Feature BMJ Awards 2015

Patient safety team of the year

BMJ 2015; 350 doi: https://doi.org/10.1136/bmj.h1922 (Published 22 April 2015) Cite this as: BMJ 2015;350:h1922
  1. Nigel Hawkes, freelance journalist, London, UK
  1. nigel.hawkes1{at}btinternet.com

Improving patient safety is a never ending quest. The shortlist for The BMJ Award for Patient Safety Team exemplifies how varied are the ways in which safety can be improved and outcomes bettered, says Nigel Hawkes. Two projects sought to enhance medical skills at the bedside to detect the deteriorating patient, two to reduce risks associated with innovation in treatments and in drug dispensing, and one to improve care of broken hip, a common misadventure of elderly people that too often leads to death.

Early warning sepsis screening tool

Sepsis is one of the commonest causes of death, responsible for almost 37 000 deaths a year in the UK. Prompt recognition is the key to effective treatment, says Kevin Rooney, who holds the chair of care improvement at the University of West Scotland, as well as being a consultant in anaesthesia and intensive care medicine. “With the right care you can reduce deaths by half,” he says. “But this needs treatment to be started within the hour.”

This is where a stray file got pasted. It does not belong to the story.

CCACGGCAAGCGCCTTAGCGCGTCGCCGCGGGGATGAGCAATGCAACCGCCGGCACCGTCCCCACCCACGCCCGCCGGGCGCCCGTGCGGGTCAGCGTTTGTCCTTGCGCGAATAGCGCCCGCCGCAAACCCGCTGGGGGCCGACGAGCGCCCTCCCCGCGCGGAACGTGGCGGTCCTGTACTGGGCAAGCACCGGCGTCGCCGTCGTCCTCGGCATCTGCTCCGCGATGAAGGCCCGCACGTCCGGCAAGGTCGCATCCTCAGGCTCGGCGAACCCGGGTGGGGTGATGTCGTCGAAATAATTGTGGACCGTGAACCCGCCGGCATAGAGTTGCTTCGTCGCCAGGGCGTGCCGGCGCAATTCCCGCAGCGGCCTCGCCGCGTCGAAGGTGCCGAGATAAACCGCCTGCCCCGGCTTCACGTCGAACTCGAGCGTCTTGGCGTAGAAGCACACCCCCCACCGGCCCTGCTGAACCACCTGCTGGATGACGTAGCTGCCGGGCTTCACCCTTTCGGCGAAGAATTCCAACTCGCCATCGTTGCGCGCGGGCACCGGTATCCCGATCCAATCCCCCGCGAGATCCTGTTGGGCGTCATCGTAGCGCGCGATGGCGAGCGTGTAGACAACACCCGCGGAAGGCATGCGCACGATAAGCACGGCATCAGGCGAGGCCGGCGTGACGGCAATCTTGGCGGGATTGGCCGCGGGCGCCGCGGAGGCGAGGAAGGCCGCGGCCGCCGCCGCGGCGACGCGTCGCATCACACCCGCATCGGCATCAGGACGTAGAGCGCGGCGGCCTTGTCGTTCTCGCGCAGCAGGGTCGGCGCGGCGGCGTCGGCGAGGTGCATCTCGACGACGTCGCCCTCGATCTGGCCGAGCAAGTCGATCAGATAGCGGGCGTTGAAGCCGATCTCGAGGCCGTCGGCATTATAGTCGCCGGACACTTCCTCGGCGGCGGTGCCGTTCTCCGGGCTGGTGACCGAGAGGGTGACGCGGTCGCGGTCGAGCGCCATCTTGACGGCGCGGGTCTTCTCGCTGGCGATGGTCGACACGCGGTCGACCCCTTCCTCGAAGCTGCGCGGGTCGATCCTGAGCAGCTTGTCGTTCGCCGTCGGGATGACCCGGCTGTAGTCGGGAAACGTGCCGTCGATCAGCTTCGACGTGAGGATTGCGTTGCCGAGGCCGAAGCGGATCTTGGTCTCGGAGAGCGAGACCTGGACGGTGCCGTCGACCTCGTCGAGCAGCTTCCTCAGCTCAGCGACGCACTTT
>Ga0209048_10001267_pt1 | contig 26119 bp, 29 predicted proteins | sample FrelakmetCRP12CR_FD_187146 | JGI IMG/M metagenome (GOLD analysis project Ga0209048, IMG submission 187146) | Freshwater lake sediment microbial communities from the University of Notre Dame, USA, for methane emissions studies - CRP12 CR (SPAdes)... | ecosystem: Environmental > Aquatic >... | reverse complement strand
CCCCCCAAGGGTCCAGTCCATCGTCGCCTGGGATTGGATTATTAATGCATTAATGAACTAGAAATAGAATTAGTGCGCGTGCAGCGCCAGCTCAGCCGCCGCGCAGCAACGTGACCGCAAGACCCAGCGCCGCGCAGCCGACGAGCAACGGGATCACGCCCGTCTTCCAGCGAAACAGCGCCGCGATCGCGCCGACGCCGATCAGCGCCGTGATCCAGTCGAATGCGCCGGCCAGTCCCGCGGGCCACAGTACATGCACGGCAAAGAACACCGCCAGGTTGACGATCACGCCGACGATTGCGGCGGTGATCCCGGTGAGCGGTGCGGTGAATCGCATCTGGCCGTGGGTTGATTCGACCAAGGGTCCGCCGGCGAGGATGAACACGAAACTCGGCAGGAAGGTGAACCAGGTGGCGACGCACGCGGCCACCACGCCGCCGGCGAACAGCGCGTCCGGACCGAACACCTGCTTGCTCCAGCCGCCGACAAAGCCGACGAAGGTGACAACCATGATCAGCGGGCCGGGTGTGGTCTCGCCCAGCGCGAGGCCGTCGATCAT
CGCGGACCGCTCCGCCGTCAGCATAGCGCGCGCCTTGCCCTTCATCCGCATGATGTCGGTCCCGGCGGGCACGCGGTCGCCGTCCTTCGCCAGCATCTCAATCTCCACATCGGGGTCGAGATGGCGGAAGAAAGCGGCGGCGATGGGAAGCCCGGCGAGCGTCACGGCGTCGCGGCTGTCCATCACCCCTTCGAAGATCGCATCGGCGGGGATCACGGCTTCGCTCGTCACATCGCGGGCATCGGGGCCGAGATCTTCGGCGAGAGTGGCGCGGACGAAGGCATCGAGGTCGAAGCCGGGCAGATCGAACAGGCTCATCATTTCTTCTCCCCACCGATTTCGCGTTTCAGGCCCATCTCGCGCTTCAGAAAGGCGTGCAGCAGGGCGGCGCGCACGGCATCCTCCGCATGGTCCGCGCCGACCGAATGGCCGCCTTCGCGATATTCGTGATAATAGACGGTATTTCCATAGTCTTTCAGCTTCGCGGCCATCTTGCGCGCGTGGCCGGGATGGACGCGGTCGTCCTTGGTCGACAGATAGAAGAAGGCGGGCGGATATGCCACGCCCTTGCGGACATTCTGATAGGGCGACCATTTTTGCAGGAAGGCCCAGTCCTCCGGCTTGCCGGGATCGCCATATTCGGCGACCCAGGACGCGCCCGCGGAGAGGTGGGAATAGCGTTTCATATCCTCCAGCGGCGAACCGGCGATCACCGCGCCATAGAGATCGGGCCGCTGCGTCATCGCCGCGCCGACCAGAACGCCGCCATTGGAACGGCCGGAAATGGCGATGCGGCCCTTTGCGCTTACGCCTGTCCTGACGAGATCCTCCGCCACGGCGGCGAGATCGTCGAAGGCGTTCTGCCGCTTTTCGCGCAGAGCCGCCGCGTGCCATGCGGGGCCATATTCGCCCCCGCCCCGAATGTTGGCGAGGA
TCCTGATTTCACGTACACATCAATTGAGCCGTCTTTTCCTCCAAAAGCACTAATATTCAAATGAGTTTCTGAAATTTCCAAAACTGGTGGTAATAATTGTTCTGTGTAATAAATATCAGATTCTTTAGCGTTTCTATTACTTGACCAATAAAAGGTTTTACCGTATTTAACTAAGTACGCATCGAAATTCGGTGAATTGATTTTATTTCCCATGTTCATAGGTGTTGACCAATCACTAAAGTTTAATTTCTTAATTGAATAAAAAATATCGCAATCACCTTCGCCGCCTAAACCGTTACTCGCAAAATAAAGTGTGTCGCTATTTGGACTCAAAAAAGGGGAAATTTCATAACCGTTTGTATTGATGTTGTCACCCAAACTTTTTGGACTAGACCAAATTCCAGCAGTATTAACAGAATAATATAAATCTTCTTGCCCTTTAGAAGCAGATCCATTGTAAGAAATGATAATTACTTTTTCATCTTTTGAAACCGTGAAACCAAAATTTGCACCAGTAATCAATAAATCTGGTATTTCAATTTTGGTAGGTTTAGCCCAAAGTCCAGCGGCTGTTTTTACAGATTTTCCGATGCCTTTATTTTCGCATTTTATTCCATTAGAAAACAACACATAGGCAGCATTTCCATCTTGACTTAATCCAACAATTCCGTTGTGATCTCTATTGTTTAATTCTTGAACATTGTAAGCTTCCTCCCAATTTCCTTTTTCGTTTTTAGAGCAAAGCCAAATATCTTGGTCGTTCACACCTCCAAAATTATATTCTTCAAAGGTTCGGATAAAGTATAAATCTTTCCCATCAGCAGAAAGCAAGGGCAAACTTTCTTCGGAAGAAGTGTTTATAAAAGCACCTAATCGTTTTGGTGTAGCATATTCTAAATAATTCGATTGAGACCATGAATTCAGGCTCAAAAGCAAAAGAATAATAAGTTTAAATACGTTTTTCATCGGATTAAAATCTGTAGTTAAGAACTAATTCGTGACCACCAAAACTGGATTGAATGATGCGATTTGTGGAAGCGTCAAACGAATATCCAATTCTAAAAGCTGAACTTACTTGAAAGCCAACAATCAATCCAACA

New technology provided the key. In a collaboration involving leading NHS bodies in Scotland, he led the development of a free mobile app “to make it easy to do the right thing for our patients and ensure that the right patient receives the right treatment at the right time.” At the bedside the doctor can open the app and enter parameters such as heart rate, respiratory rate, blood glucose levels, and whether infection is suspected. The app then calculates a score, based on the National Early Warning System designed by the Royal College of Physicians, and provides guidance on the appropriate treatment.

Since its launch in 2013, Rooney says, the app has been downloaded by 5000 users and has contributed to a reduction in sepsis mortality of 17.5% …

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